Compliance

Aon Hewitt Targeted in Kickback Lawsuit Filed by Caterpillar Plan

The central claims in the proposed class action suggest plaintiffs feel they overpaid significantly for advisory services, with the excess payments essentially amounting to kickbacks returned to the defendants.

By John Manganaro editors@assetinternational.com | January 31, 2017
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The latest example of Employee Retirement Income Security Act (ERISA) industry litigation targets Aon Hewitt for, in the words of plaintiffs, permitting excessive fees to be paid and then taking kickbacks.

The challenge was filed in the United States District Court for the Northern District of Illinois, Eastern Division. Lead plaintiff Cheryl Scott commenced the action on behalf of herself and similarly situated participants in the Caterpillar 401(k) Retirement Plan. Named as defendants are a number of Aon Hewitt companies, including Aon Hewitt Financial Advisors, Hewitt Financial Services and Hewitt Associates.

According to the text of the complaint, Scott is a retiree and a participant in the Caterpillar plan, while defendant Hewitt Associates serves and has served as the recordkeeper. Another provider, Financial Engines, is also named in the text of the suit but is not actually challenged as a defendant.

The central claims in the proposed class action suggest plaintiffs feel they overpaid significantly for the services provided by Financial Engines, with the excess payments essentially amounting to kickbacks returned to defendant Hewitt.

As the text of the lawsuit lays out, “Scott and the other plan participants who signed up for the service received advice from the third-party firm Financial Engines Advisors. For periods prior to 2014, Financial Engines provided services directly to plaintiff and other Caterpillar plan participants and was paid directly from participants’ accounts. But the fee for those services was significantly higher than it should have been because the agreement between defendants and Financial Engines required Financial Engines to kick back to defendant Hewitt a significant percentage of the fees charged by Financial Engines, even though Hewitt and its sister company co-defendants did not perform any investment advisory or other material services in exchange for the payment they received.”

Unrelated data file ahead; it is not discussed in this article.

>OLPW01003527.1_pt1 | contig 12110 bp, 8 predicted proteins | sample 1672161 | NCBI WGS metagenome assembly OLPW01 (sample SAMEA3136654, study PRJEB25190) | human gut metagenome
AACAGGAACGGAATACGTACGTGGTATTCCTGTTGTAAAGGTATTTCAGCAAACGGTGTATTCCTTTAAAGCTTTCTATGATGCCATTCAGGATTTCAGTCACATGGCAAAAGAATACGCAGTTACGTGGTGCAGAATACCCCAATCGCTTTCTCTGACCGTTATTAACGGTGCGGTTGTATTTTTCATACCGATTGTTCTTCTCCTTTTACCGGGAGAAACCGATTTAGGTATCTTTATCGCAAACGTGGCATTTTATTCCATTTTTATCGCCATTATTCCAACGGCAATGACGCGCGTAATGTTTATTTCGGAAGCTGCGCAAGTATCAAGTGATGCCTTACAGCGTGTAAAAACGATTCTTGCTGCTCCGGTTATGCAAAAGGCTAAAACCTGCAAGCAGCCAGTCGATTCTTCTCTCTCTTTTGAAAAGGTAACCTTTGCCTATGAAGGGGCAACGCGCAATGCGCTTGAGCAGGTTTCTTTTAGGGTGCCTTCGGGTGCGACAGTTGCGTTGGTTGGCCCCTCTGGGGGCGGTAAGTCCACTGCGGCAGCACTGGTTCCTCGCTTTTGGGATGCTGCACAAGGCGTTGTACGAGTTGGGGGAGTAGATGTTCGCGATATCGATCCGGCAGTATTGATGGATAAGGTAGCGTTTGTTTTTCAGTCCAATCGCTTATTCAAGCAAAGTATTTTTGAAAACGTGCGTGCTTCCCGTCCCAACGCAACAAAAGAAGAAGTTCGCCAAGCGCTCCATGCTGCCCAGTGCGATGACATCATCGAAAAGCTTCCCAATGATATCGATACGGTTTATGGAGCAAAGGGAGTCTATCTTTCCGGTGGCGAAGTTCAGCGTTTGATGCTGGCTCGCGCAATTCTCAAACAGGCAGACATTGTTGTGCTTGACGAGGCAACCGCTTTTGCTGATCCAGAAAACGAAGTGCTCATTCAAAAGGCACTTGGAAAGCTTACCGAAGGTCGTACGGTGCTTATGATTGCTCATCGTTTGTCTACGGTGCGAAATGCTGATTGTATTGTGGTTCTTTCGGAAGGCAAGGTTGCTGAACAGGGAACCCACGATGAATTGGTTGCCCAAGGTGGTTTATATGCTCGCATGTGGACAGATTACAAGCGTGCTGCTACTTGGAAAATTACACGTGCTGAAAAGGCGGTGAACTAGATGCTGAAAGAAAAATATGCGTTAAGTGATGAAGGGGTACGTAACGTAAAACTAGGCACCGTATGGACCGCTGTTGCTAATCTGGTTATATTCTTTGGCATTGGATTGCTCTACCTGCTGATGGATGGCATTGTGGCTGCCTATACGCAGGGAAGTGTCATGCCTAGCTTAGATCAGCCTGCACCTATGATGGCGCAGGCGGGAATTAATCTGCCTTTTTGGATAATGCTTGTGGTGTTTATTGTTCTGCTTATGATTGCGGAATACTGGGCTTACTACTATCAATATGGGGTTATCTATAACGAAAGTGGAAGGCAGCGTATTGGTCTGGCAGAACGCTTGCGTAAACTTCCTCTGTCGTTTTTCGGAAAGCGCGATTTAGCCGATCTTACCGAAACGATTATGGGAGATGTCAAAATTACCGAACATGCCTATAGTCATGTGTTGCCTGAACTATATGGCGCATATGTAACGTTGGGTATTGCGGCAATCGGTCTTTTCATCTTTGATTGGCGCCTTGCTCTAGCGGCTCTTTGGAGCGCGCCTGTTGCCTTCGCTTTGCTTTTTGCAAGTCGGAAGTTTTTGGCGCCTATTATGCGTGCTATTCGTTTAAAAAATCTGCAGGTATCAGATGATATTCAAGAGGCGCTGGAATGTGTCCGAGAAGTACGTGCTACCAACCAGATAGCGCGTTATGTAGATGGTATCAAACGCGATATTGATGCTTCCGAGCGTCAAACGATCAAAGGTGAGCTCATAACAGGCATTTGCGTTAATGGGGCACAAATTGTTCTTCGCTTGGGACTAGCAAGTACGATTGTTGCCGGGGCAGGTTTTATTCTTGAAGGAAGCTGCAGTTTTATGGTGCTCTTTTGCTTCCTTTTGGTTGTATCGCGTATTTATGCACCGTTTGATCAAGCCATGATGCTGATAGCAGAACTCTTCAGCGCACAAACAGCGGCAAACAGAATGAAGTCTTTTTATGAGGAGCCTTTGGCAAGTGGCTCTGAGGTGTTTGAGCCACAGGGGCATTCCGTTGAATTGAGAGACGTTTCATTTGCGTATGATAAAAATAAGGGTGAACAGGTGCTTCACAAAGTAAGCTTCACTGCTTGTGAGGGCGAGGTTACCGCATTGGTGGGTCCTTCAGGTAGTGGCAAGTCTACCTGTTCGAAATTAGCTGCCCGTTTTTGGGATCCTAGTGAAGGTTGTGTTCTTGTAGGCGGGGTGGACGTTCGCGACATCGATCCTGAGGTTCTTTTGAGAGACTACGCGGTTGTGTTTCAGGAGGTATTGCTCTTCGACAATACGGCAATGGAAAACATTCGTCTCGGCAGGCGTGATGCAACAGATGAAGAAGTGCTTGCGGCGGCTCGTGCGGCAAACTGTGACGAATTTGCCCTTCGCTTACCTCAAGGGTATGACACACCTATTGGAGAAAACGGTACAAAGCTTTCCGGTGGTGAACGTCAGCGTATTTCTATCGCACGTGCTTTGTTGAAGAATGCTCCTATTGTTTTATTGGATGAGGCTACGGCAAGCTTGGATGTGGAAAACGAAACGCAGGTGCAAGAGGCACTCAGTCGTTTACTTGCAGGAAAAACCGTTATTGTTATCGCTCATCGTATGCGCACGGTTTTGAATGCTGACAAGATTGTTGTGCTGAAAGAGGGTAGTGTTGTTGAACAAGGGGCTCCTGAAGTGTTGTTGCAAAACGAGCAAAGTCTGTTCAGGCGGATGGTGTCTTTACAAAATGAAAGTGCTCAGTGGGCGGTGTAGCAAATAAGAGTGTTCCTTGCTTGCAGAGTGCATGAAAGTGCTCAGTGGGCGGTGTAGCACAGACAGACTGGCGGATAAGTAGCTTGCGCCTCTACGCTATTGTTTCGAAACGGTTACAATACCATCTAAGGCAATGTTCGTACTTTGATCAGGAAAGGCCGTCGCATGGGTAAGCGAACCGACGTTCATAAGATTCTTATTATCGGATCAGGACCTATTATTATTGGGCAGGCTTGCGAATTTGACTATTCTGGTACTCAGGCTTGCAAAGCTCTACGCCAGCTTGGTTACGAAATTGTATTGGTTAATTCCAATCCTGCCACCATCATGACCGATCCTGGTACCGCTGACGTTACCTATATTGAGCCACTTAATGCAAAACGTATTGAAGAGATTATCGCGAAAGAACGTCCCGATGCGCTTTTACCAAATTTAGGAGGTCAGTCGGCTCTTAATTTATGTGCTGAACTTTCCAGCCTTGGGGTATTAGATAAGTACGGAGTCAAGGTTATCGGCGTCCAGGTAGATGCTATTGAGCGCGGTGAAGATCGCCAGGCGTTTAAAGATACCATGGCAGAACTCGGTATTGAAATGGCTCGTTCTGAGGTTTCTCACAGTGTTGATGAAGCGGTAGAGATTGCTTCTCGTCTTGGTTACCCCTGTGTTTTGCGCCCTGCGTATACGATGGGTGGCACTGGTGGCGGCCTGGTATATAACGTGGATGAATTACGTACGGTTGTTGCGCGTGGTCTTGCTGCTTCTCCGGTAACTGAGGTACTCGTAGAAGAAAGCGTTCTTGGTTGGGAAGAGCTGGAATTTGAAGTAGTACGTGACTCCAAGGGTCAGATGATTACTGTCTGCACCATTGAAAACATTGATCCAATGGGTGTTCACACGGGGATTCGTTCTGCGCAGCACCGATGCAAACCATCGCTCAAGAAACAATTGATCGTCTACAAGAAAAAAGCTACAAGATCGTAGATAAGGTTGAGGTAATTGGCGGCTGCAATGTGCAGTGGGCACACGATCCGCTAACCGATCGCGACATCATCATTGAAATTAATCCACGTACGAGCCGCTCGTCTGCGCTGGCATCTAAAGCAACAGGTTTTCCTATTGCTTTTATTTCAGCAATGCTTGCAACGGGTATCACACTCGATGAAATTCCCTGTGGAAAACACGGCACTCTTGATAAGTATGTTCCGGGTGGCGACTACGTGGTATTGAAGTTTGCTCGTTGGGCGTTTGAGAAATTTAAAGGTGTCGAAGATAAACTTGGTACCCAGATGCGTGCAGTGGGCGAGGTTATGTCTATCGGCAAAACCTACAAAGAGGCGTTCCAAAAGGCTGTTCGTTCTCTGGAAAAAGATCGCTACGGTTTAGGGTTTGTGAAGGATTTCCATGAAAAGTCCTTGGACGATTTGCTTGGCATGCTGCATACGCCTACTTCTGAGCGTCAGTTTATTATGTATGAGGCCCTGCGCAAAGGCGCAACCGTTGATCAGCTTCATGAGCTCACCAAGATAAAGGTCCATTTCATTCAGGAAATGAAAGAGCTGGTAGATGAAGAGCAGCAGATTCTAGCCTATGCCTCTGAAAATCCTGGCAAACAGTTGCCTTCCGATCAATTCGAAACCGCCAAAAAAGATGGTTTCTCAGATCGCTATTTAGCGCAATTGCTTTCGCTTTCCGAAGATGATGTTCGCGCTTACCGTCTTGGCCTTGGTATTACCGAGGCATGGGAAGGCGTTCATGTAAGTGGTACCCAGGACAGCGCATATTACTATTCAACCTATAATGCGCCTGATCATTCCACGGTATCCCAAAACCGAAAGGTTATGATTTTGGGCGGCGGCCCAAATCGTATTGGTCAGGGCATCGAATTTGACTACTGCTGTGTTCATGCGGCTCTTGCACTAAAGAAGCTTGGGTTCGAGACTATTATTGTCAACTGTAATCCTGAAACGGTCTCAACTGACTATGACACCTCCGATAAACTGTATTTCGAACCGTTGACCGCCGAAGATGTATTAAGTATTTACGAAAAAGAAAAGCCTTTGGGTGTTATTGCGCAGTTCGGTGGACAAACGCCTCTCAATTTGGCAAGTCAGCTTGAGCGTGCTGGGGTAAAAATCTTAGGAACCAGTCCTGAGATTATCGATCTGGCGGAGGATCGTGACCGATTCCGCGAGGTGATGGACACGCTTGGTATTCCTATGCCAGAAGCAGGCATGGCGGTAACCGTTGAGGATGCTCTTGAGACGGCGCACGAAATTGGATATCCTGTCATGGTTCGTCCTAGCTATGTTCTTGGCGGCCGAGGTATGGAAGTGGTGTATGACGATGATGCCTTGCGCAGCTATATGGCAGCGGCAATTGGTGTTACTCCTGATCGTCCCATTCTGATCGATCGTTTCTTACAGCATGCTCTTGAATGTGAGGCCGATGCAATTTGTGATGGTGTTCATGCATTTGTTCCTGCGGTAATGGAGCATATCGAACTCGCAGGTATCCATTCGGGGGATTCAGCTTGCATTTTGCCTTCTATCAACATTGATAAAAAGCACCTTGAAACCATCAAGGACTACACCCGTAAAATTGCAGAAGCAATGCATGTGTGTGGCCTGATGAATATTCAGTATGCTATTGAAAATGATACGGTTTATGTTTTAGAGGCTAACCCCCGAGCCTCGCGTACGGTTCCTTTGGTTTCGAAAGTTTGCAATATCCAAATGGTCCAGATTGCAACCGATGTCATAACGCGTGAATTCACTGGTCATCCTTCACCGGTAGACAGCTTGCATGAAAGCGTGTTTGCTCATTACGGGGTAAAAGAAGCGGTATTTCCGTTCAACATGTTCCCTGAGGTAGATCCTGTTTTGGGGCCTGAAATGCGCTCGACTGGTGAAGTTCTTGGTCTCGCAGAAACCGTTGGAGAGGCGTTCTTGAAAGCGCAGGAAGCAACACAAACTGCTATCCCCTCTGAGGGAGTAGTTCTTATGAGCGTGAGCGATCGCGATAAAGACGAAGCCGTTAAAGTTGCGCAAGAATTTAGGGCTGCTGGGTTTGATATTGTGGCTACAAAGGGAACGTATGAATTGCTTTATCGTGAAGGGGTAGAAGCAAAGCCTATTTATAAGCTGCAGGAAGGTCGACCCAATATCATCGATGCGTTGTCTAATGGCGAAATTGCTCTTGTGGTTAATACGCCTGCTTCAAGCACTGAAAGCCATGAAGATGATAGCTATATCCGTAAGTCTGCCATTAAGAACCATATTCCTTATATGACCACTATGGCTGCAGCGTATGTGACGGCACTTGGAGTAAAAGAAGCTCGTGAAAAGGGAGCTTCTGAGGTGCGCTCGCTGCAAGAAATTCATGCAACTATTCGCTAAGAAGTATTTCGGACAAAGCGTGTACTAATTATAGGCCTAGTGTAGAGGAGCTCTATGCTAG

According to the complaint, such a payment-sharing arrangement violates federal laws designed to protect retirees.

The text of the suit further suggests changes made to the plan in recent years were not enough to ensure participants were getting a good deal: “In 2014, the business arrangement between defendants and Financial Engines was restructured and re-branded so that defendant Aon Hewitt Financial Advisors, ostensibly providing the investment advice services to plaintiff and other Caterpillar plan participants, directly charged to participants’ accounts the fees for those services. But the re-branding of those services was cosmetic only, and, through a sub-advisory agreement between [Aon Hewitt Financial Advisors] and Financial Engines, all of the investment advice services provided to plaintiff and other Caterpillar plan participants continued to be provided by Financial Engines … Importantly, the financial arrangement between defendants and Financial Engines did not change.”

Plaintiffs boldly go on to state that even after the change, Aon Hewitt knowingly charge the “same excessive fee that had previously been charged by Financial Engines, kept the same amount that had previously been kicked back to defendants by Financial Engines, and paid the balance of the fee to Financial Engines … From all that appears, the principal, if not the only, reason for the re-branding of the service was to conceal the illegal kick-back.”

NEXT: More context from the suit 

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